If you are one of the thousands of Mainers who buy their health insurance on the Obamacare exchange, you may have gotten something like this in the mail this week:

“This letter provides you with two important notices: 1) Notice of Harvard Pilgrim’s proposed (39.7 percent) rate increase for 2018, and: 2) Notice of Harvard Pilgrim’s possible withdrawal from the individual HMO market in Maine.”

The reasons for both, the letter goes on to explain, are health care costs, especially for pharmaceuticals, which continue to rise faster than inflation. And it says “developments in the implementation of the federal Affordable Care Act will have the effect of further raising individual-market product costs in 2018.”

That’s a nice way of saying, “We can’t afford to stay in this business if our partner in Washington keeps trying to kill us.”

Because that is what’s happening. While the 13 Republican senators in a health care working group debate in secret about how many millions of people they have to dump off Medicaid to get Ted Cruz’s vote, the Trump administration is doing whatever it can to exploit cracks in the system by pumping them full of uncertainty.

And every time an insurance company drops out of an exchange somewhere, a crocodile-tear news release goes out from the administration, bemoaning the fact that the system is failing and needs radical reform. Never mind that the reforms they have in mind would make things worse and move millions of Americans from flawed coverage to no coverage at all.

All the attention now is on the U.S. Senate, and really just the Republican working group. Democrats can’t do anything but complain because they are locked out of the process, so the millions of Americans who were able to get health insurance under the ACA are left hoping that Sen. Susan Collins and two other moderate Republicans might be able to stop a runaway train.

It’s important to remember that what we are seeing is not a battle of ideas being waged in Washington, but one of political calculation. The House-passed American Health Care Act, which would cost 23 million Americans their coverage, is not some utopian ideal dreamed up by a free-market think tank. It was a bill designed to get 216 Republican votes, and it just barely did.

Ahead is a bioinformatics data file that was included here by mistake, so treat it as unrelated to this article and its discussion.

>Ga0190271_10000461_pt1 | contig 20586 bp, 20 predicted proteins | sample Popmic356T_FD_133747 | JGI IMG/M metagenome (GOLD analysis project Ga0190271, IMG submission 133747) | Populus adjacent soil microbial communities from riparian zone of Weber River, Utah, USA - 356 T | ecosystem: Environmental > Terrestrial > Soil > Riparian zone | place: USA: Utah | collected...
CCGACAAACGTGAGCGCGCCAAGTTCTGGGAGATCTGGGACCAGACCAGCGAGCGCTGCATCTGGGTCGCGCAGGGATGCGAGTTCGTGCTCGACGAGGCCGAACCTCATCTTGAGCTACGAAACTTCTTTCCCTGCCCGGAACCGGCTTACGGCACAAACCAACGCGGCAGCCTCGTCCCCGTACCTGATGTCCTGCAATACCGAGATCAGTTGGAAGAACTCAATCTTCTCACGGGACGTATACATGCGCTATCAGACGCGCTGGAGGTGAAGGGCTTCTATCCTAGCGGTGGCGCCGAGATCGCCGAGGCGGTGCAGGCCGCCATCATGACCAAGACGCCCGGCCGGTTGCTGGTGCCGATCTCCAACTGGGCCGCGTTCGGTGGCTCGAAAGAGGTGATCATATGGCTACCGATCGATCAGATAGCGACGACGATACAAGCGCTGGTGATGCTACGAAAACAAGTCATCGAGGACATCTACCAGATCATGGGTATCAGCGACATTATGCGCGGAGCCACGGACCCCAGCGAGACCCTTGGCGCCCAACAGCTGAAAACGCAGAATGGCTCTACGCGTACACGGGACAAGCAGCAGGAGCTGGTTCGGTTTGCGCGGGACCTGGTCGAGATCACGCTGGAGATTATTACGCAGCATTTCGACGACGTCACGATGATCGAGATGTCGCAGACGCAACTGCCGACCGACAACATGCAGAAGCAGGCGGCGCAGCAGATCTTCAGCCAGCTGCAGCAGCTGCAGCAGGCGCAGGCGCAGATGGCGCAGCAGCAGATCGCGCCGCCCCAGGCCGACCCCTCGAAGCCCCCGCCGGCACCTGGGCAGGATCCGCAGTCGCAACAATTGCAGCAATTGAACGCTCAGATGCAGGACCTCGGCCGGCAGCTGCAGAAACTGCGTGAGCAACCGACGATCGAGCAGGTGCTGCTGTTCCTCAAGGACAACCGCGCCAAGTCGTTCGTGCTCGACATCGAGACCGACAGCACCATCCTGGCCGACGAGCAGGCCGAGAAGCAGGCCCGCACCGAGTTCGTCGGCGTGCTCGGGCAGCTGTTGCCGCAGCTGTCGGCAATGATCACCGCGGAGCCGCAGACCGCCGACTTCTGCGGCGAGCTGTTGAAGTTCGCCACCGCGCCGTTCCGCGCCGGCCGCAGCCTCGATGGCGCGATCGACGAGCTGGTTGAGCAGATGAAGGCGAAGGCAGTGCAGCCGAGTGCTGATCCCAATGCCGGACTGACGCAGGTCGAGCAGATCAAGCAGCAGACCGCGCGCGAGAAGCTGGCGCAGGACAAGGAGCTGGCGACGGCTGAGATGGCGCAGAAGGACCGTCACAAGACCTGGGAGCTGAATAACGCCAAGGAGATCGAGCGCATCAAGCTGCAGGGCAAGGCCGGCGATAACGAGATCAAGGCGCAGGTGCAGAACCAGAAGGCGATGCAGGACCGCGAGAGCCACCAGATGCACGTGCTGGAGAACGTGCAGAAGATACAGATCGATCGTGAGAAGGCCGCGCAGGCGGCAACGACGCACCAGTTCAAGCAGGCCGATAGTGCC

And in the Senate, negotiators are not pursuing the best way to cover the most people for the least amount of money, they are looking for at least 50 out of a possible 52 Republican votes so they can ram a bill through with a tie-breaking vote from Vice President Mike Pence if necessary.

The goal here is not to reform health care, it’s to deliver on campaign promises that were made in four straight elections. The partisan’s main job isn’t to govern, but to win.

So while the Senate careens toward a vote on a mystery bill that is likely to preserve the worst parts of the hideously unpopular House bill, its authors are trying to change the subject.

Instead of talking about how they plan to dump more of the cost of caring for people in nursing homes onto state governments, or about phasing out Medicaid expansion, thus leaving millions with no coverage at all, Republican lawmakers prefer talking about Obamacare.

In a 49-second video released Tuesday, a lineup of Senate Republican leaders say some version of “Obamacare is unsustainable” seven times. If you wonder what they plan to replace it with, you’re out of luck. They didn’t mention that once.

Meanwhile, the Trump administration is doing whatever it can to make insurance companies nervous. It started by sending mixed signals about whether it would continue to enforce the individual mandate that requires everyone to buy health insurance or pay a fine. Adding more healthy people to the insurance pool was the trade-off that insurance companies needed when they were forced to cover people with pre-existing conditions. If only sick people buy insurance, the markets really would collapse.

And the administration has sown doubt about whether it will continue to pay cost-sharing reduction subsidies, which partially cover out-of-pocket costs for 7 million low-income people who buy insurance on the exchanges. Insurance companies will have a hard time pricing their plans without knowing how much the government is going to kick in.

No wonder companies like Harvard Pilgrim are thinking about getting into a safer line of work.

Figuring out why it might be good politics to put millions of people’s lives in danger by threatening their access to health care is a question for the experts.

But don’t ask whether Republicans are intentionally creating chaos in the health insurance markets in order to gain political advantage, because the answer is obvious.

It came in the mail to thousands of Mainers this week, and they probably won’t be the last to get the message.

Greg Kesich is the editorial page editor. He can be contacted at:

[email protected]

Twitter: gregkesich